David G
01-20-2014, 03:01 PM
Actually 2 pots touch up extremely well, paint with brush or roller, then rub back through a few fine grit papers, finishing with buffing compound and you will never see the repair.

I guess you're more adept at the technique than I. My experience is that one can go to the trouble of sanding back what is a much harder surface, do the paint application, rub it all out... and still be left with witness marks.

Which repair, of course, will promptly crack again.

I still say, temporary measures now, and repaint with something more appropriate to your substrate later.

chas
01-20-2014, 04:03 PM
"I've just taken the plunge and bought a 1935 carvel (pitchpine) Broads sailing cruiser ."

Where are you located? There is another thread on paint cracking at seams for a double-planked big schooner in Malta? and I would guess that if you are in the British climate that your fix will be different than hers. / Jim

sailorjim
01-21-2014, 09:13 AM
Thanks to all for your replies and suggestions.

The consensus seems to be that I don't have to worry about water ingress, and that's fine with me :).

I agreed it's a bad idea using paint that neither breathes nor flexes on a carvel hull, even one that's splined.

Lew Barrett
01-21-2014, 12:41 PM
Thanks to all for your replies and suggestions.

The consensus seems to be that I don't have to worry about water ingress, and that's fine with me :).

I agreed it's a bad idea using paint that neither breathes nor flexes on a carvel hull, even one that's splined.

You've got it! You will rarely see a carvel planked boat that doesn't eventually crack paint on at least a few seams, even with forgiving product. With a two part paint, cracking out (and sometimes dramatic lifting) is virtually inevitable.

Jay Greer
01-21-2014, 01:48 PM
One thing about carvel planked hulls is that if the surface paint is not flexible enough, cracking is sure to occur along the seams be they splined or traditionally caulked. My own H28 "Bright Star" has splined seams that are made of glued Port Orford Cedar. The planking is African Mahogany. I can't speak of the glue as the job was done before I purchased the boat. I do know that the topside paint is sprayed LP that was chosen to be flexible. I have owned the boat for over twelve years now and have yet to have a seam crack or any need for repainting. The stuff is flexible and bullet proof! It's longevity has saved us a whole lot of bucks were the boat to need repainting which, it doesn't yet! A light buffing every two years is all that is needed to keep things looking good.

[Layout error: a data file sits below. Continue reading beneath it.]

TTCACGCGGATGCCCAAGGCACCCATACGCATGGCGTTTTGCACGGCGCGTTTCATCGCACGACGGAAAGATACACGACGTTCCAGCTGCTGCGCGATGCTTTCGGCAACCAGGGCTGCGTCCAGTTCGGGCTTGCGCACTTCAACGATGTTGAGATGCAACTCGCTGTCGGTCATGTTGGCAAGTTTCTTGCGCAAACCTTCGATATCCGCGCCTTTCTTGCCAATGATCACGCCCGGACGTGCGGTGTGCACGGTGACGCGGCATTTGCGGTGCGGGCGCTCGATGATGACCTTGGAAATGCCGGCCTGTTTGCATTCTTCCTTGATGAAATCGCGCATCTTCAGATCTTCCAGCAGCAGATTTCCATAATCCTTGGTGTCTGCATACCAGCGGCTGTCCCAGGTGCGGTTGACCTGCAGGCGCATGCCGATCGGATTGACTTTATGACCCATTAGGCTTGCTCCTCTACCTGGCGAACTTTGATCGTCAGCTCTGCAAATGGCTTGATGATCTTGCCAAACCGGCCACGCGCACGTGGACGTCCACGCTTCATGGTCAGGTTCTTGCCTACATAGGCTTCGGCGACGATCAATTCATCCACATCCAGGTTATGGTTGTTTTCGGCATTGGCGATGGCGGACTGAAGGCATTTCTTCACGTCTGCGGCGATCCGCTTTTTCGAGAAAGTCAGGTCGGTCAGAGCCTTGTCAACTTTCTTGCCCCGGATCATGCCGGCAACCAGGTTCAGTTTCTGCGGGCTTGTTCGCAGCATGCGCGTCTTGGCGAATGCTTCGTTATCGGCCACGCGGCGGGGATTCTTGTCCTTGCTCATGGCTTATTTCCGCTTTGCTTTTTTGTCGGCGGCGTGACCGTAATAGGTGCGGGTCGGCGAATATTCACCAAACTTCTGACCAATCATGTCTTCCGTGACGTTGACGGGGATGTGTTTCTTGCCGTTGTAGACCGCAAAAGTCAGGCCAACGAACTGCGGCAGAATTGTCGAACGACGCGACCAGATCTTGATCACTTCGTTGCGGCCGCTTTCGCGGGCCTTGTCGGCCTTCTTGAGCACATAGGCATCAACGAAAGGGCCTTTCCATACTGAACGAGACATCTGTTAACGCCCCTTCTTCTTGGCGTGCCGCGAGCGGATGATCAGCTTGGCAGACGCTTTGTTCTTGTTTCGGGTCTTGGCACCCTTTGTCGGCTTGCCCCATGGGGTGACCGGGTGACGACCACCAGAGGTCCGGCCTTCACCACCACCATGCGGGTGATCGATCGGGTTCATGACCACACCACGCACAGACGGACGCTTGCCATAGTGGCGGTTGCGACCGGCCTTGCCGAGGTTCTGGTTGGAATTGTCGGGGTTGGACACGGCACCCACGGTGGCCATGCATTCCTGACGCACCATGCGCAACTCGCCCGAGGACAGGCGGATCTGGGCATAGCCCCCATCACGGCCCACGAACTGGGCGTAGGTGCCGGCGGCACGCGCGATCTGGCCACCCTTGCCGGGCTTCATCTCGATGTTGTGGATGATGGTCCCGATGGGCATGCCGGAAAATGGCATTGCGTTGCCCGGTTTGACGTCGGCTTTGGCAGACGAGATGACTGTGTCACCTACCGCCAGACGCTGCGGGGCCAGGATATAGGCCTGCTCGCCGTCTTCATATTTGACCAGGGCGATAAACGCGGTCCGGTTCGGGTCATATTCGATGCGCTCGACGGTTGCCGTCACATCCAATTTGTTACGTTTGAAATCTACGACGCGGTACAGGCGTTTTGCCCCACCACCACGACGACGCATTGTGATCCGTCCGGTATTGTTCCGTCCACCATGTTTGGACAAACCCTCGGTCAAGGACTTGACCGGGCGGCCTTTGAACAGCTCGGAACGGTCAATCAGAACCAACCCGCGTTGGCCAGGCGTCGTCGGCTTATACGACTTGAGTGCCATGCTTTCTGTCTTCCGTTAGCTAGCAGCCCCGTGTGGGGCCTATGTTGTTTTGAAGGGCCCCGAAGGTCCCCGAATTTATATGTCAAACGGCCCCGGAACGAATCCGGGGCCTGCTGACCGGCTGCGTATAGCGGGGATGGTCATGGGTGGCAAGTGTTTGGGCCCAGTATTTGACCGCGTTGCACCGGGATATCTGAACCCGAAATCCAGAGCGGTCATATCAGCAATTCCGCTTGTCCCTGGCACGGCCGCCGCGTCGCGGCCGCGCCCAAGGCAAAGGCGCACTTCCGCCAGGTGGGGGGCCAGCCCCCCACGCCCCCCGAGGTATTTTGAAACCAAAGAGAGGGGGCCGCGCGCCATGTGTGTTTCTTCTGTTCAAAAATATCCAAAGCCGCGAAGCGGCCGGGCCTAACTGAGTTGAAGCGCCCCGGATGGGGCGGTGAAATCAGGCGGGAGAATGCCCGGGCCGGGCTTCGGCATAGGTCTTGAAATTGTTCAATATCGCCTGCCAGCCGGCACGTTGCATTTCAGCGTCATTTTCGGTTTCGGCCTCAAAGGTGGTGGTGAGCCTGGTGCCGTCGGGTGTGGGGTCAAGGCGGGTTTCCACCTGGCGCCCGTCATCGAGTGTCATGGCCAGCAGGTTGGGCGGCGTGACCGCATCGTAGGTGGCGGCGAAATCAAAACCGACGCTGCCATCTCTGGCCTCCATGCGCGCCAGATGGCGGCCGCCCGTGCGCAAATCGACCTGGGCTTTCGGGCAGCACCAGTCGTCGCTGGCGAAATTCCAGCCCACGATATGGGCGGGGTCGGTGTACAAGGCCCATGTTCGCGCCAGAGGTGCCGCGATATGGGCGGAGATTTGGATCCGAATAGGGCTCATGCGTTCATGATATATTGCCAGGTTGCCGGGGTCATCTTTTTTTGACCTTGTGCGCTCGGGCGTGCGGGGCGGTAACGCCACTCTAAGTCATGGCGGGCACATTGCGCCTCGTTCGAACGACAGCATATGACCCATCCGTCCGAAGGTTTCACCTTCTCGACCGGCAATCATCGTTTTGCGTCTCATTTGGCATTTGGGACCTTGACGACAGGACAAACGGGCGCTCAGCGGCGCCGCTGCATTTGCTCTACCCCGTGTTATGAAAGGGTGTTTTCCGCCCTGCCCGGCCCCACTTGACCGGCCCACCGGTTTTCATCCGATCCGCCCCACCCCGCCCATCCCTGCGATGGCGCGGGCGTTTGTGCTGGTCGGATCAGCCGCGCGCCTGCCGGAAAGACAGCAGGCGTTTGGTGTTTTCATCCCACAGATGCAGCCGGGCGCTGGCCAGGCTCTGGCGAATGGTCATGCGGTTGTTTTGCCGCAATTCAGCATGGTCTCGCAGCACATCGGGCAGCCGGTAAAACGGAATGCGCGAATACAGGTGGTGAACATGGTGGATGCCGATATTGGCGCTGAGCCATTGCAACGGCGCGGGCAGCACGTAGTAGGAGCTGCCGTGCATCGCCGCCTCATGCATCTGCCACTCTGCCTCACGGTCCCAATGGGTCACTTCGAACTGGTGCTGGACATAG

Jay

David G
01-21-2014, 02:52 PM
Jay,

Tell us more about that product, please! All of the Linear Polyurethanes I'm familiar with dry to a very hard, but Very Brittle consistency. If there are some that are formulated for flexibility... that opens some doors for a variety of applications.

Jay Greer
01-21-2014, 06:09 PM
Sorry, I can't share that information, I don't have it. The boat was painted before we bought it. My only way of knowing that the paint is flexible is by seeing how it flexes under strain when the boat is in the slings. It ripples. It twists but, it does not crack or let go; and never has. My best advise would be to contact Basin Marine in Newport Beach CA. They work with a man named George Ball who has recently gone into the paint business with products of his own formulation.
George is the most knowledgable person on modern coating systems I have ever met.
Jay

Paul G.
01-21-2014, 08:09 PM
I guess you're more adept at the technique than I. My experience is that one can go to the trouble of sanding back what is a much harder surface, do the paint application, rub it all out... and still be left with witness marks.

Which repair, of course, will promptly crack again.

I still say, temporary measures now, and repaint with something more appropriate to your substrate later.

David, its all in how you hold your mouth! If in doubt ask a local boat sprayer for a few tips but the idea is to sand the gouge out 20mm or so all around so that the paint fills and fairs nicely. Some paints are superior to apply by hand e.g. perfection but the technique is the same, use a hard block to sand just like youre fairing and you can finish with 1200 on a rubber block, then rubbing compound and polish. You will never see it!